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Oracle Festival begins in Leh
New Kerala, Feb 21, 2005
Stok, Ladakh (India) -- The fortnight-long traditional festival of Stok Guen Tai-Chen began in an ancient village of remote northern Ladakh region on Sunday (February 20).
Thousands of locals along with foreign and domestic tourists witnessed the annual extravaganza also known as the Oracle Festival held in the first month of the Tibetan calendar at Stok, 20 kms from main city Leh.
The festival showcases the distinct Ladakhi folk culture. Though Ladakh is part of Jammu and Kashmir State, the lifestyle and culture of the people are different. Two oracles made a public appearance during the festival. The lamas, the Buddhist monks, train the oracles to receive holy spirits. People of the region repose great faith in the predictions made by the oracles.
Urgen Tsering, a local said: "This festival was earlier celebrated at the royal family palace of Stok and during the festival the monks of this monastery performed special prayers for the good health of the royal family. The good oracles also predict good or bad year ahead and their forecast are respected and deeply affect the Ladakhi society. These days more and more people come to see the festival compared to the earlier times."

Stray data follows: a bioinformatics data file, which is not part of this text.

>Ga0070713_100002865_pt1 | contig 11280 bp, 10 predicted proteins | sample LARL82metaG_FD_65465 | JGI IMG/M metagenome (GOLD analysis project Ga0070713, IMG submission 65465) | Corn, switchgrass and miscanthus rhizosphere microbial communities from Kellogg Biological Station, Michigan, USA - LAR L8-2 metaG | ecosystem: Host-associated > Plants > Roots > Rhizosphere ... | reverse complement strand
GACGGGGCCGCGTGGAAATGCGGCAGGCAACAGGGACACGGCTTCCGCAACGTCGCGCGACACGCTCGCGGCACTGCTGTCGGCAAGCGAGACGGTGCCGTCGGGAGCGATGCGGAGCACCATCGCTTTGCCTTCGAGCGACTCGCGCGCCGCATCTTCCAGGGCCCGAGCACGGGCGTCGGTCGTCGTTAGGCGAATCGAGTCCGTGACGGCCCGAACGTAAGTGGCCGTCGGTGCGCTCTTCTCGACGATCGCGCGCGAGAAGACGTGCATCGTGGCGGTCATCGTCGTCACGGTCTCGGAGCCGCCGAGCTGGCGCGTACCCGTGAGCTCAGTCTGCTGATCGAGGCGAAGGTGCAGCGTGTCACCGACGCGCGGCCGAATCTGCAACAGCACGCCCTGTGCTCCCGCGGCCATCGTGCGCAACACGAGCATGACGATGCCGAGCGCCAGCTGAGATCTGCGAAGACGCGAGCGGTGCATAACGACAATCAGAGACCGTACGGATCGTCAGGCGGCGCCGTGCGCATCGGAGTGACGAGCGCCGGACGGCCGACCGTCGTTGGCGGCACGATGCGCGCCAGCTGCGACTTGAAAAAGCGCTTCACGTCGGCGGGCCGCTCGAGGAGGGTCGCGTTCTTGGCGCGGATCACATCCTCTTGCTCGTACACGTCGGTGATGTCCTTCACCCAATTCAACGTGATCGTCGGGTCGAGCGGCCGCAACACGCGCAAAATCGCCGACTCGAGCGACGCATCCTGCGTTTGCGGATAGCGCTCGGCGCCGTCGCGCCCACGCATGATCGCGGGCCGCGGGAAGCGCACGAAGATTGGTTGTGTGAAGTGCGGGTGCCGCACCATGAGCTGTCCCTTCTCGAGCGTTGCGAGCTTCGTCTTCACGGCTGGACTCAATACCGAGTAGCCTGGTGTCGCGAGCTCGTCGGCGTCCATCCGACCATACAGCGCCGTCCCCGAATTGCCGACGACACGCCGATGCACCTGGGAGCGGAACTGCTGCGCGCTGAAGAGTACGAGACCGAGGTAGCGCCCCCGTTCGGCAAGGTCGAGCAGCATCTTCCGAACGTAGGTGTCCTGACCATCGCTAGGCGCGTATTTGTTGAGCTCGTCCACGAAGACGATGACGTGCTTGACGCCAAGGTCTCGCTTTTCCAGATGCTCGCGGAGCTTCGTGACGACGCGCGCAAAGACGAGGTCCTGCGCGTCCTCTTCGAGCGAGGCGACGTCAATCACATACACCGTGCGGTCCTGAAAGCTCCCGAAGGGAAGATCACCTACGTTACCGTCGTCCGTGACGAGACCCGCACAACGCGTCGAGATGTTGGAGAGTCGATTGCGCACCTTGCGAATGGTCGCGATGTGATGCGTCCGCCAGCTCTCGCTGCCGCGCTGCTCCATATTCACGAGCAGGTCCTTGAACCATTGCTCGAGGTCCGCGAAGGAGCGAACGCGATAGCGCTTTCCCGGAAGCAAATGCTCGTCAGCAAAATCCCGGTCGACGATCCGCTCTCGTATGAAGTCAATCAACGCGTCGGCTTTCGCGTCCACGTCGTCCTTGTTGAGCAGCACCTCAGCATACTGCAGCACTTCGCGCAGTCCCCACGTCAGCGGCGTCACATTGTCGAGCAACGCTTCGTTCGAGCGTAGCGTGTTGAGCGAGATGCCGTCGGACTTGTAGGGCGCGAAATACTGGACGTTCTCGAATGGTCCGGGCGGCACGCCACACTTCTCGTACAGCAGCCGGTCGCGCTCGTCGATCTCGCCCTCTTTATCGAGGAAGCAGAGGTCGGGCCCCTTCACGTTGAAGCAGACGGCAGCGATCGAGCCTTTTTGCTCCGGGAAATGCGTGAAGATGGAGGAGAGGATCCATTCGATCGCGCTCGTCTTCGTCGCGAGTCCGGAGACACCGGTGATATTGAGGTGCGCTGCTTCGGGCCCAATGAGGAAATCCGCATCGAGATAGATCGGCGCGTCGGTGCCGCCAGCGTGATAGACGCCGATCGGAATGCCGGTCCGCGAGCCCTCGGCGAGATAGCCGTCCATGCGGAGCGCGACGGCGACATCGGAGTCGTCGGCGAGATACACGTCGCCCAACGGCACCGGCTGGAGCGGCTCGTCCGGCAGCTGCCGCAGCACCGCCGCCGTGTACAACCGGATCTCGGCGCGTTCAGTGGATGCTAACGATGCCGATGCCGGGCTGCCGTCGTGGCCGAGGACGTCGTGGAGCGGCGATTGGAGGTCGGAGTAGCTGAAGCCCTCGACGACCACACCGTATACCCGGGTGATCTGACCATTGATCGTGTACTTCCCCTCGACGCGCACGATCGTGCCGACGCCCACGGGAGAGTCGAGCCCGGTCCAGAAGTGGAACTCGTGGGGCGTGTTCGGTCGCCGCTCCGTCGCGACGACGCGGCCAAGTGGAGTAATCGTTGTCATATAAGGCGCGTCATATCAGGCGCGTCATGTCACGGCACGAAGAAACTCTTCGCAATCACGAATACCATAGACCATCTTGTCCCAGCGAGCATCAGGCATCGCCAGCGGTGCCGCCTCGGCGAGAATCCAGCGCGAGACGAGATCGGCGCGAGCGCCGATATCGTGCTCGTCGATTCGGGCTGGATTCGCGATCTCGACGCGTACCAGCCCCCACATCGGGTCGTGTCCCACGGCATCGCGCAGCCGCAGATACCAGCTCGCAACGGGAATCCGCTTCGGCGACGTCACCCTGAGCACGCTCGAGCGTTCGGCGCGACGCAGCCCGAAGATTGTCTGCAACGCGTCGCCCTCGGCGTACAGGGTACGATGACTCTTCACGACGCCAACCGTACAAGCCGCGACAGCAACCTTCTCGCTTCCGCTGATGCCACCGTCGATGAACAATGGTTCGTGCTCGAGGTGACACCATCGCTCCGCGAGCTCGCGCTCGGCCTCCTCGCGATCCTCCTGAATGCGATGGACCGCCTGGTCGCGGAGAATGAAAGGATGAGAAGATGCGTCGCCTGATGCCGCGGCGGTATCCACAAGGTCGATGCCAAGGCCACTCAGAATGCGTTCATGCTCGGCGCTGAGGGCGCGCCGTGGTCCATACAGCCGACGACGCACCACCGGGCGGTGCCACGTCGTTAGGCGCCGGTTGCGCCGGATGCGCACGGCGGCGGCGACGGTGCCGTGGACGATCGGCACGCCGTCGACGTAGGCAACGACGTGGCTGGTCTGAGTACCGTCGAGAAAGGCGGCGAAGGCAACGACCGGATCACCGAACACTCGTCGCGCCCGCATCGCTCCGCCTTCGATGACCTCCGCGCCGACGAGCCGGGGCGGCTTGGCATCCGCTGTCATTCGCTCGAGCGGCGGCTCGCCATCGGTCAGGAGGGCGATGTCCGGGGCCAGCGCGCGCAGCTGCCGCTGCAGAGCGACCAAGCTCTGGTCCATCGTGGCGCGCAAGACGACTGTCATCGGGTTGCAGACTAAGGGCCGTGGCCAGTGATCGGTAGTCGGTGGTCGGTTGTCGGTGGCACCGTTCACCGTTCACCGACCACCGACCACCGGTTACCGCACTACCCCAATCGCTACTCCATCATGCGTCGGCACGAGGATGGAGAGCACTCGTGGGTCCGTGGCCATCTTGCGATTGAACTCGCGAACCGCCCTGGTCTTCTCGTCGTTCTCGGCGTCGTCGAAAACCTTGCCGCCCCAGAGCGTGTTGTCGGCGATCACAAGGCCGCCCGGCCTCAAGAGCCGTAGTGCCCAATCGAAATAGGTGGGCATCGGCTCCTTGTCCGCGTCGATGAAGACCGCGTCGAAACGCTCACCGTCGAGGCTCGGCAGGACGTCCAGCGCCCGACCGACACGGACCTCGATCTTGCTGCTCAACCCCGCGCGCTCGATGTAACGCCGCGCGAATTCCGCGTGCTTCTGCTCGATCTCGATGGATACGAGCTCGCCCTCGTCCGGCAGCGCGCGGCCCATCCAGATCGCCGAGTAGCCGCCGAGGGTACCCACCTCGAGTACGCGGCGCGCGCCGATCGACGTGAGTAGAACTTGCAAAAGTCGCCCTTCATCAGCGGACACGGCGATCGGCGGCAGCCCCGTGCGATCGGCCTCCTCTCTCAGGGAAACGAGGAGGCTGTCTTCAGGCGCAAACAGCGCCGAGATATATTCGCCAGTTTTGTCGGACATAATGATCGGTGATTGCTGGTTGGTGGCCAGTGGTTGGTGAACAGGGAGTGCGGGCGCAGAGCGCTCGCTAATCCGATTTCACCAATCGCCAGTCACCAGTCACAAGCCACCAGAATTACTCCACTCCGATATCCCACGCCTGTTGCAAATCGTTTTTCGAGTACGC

Buddhist mask dances in the ramparts of the monasteries amidst the backdrop of the barren mountains are a rage among the tourists.
Ladakhis' mesmerizing dances, tempered by religion, are known for their simplicity and direct expressions. Each dance begins with homage to the gods with a deliberately slow movement of feet. The rhythm slowly picks up in the second stage and reaches a feverish pitch towards the end.
The festival also offers tourists a unique opportunity to witness the culture of people who have lived for centuries on the cross- roads of high Asia, receiving and harmonising cultural and religious influences from various Central Asian societies.
Cultural festivals contribute 50 percent to promotion of tourism in the remote region. A record 27,000 tourists visited Leh till November last year, beating the previous year's record of 25,000 tourists. Leh is the ancient royal capital and currently the headquarters of the Ladakh region. Situated at a height of 11,500 feet, Leh offers a unique ambience for the festival against stark mountains.